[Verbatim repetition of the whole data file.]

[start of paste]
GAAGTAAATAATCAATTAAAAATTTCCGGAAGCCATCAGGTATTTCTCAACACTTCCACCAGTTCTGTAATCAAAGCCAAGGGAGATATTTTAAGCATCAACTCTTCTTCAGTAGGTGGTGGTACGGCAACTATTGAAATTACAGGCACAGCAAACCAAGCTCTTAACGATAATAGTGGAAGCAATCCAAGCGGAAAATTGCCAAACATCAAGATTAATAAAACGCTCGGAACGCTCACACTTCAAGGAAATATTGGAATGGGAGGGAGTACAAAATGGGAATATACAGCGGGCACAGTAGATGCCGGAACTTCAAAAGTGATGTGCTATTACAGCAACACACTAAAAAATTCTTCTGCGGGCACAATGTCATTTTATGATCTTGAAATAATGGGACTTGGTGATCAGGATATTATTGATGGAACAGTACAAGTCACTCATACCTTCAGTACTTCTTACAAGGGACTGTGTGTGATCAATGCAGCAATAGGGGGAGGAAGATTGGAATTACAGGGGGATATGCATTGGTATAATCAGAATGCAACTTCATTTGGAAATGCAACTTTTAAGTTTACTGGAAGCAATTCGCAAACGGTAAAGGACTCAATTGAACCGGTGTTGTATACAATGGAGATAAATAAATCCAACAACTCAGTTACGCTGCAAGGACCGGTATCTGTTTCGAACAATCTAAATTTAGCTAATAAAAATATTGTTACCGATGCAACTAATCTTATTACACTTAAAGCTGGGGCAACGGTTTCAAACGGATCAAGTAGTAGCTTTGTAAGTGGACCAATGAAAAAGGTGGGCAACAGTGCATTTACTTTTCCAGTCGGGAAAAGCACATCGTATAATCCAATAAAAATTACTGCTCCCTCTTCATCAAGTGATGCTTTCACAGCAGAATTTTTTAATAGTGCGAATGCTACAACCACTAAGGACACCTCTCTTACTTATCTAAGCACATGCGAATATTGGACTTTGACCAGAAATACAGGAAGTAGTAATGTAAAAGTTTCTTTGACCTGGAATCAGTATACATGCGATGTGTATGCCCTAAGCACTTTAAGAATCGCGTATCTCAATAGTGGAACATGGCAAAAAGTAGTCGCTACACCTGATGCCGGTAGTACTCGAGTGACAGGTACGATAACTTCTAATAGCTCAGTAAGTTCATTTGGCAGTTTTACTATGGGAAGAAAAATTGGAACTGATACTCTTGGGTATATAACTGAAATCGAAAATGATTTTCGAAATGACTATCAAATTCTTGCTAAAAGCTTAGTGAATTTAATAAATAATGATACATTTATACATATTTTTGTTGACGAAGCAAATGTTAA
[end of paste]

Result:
GAAGTAAATAATCAATTAAAAATTTCCGGAAGCCATCAGGTATTTCTCAACACTTCCACCAGTTCTGTAATCAAAGCCAAGGGAGATATTTTAAGCATCAACTCTTCTTCAGTAGGTGGTGGTACGGCAACTATTGAAATTACAGGCACAGCAAACCAAGCTCTTAACGATAATAGTGGAAGCAATCCAAGCGGAAAATTGCCAAACATCAAGATTAATAAAACGCTCGGAACGCTCACACTTCAAGGAAATATTGGAATGGGAGGGAGTACAAAATGGGAATATACAGCGGGCACAGTAGATGCCGGAACTTCAAAAGTGATGTGCTATTACAGCAACACACTAAAAAATTCTTCTGCGGGCACAATGTCATTTTATGATCTTGAAATAATGGGACTTGGTGATCAGGATATTATTGATGGAACAGTACAAGTCACTCATACCTTCAGTACTTCTTACAAGGGACTGTGTGTGATCAATGCAGCAATAGGGGGAGGAAGATTGGAATTACAGGGGGATATGCATTGGTATAATCAGAATGCAACTTCATTTGGAAATGCAACTTTTAAGTTTACTGGAAGCAATTCGCAAACGGTAAAGGACTCAATTGAACCGGTGTTGTATACAATGGAGATAAATAAATCCAACAACTCAGTTACGCTGCAAGGACCGGTATCTGTTTCGAACAATCTAAATTTAGCTAATAAAAATATTGTTACCGATGCAACTAATCTTATTACACTTAAAGCTGGGGCAACGGTTTCAAACGGATCAAGTAGTAGCTTTGTAAGTGGACCAATGAAAAAGGTGGGCAACAGTGCATTTACTTTTCCAGTCGGGAAAAGCACATCGTATAATCCAATAAAAATTACTGCTCCCTCTTCATCAAGTGATGCTTTCACAGCAGAATTTTTTAATAGTGCGAATGCTACAACCACTAAGGACACCTCTCTTACTTATCTAAGCACATGCGAATATTGGACTTTGACCAGAAATACAGGAAGTAGTAATGTAAAAGTTTCTTTGACCTGGAATCAGTATACATGCGATGTGTATGCCCTAAGCACTTTAAGAATCGCGTATCTCAATAGTGGAACATGGCAAAAAGTAGTCGCTACACCTGATGCCGGTAGTACTCGAGTGACAGGTACGATAACTTCTAATAGCTCAGTAAGTTCATTTGGCAGTTTTACTATGGGAAGAAAAATTGGAACTGATACTCTTGGGTATATAACTGAAATCGAAAATGATTTTCGAAATGACTATCAAATTCTTGCTAAAAGCTTAGTGAATTTAATAAATAATGATACATTTATACATATTTTTGTTGACGAAGCAAATGTTAA